milan

“L’Ultima Avanguardia”

Palazzo Reale

A few colored objects, the cast-off toys of infants precociously grown old, remain on the white walls of the nursery. Dust has dulled their brilliance; long abandonment rather than past use has smoothed over and adulterated their clear, rigorous forms. The babes are dispersed and far distant, and to search them out would surely be a sad endeavor.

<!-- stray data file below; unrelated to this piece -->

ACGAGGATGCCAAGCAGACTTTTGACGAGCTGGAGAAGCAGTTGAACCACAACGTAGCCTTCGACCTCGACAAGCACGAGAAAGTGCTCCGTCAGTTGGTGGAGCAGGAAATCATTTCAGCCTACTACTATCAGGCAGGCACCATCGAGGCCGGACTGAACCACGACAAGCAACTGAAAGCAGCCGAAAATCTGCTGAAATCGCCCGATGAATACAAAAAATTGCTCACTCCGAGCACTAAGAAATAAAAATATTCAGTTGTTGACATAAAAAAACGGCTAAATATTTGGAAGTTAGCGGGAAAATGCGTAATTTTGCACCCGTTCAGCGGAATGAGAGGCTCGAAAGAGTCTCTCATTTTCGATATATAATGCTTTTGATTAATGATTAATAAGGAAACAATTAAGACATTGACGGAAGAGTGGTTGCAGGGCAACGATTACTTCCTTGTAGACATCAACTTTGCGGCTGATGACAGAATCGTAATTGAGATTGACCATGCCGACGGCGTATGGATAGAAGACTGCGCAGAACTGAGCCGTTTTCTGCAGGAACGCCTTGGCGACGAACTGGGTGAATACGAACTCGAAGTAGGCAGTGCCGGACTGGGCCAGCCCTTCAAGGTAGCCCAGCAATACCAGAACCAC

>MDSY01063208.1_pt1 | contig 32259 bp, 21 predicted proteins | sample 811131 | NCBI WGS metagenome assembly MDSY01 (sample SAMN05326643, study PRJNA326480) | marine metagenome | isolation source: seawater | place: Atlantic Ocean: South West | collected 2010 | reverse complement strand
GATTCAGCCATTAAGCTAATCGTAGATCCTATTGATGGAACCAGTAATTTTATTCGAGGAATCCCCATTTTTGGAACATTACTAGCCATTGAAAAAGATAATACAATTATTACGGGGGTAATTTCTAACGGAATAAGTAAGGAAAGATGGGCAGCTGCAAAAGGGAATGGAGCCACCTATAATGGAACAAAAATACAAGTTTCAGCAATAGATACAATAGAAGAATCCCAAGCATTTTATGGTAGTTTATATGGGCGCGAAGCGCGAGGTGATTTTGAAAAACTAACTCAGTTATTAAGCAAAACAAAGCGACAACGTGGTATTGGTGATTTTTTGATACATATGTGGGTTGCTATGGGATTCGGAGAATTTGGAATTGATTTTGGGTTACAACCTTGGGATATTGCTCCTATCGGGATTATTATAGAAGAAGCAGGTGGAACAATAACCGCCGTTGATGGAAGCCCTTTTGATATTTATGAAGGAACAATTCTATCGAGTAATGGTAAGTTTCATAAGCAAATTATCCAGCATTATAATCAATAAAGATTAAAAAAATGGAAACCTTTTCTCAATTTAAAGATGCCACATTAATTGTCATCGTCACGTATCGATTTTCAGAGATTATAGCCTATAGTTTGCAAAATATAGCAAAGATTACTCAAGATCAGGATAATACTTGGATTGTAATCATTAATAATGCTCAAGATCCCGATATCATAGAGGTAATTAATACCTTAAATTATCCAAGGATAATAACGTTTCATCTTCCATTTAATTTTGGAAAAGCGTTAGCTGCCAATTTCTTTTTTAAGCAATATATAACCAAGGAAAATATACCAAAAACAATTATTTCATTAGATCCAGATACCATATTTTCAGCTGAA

A nostalgic glow attaches to backward looks at childhood and early youth, but a look back at infancy will yield only worn-out relics without paint. The patina of time, elsewhere so generous, transforms these objects to the point of destroying them. Their function and their very existence are motivated solely by the use for which they are intended—simultaneously play and education, or, better, education through play. The same can be said of the objects produced by the “last avant-garde,” as it is perhaps inappropriately called by Lea Vergine, the

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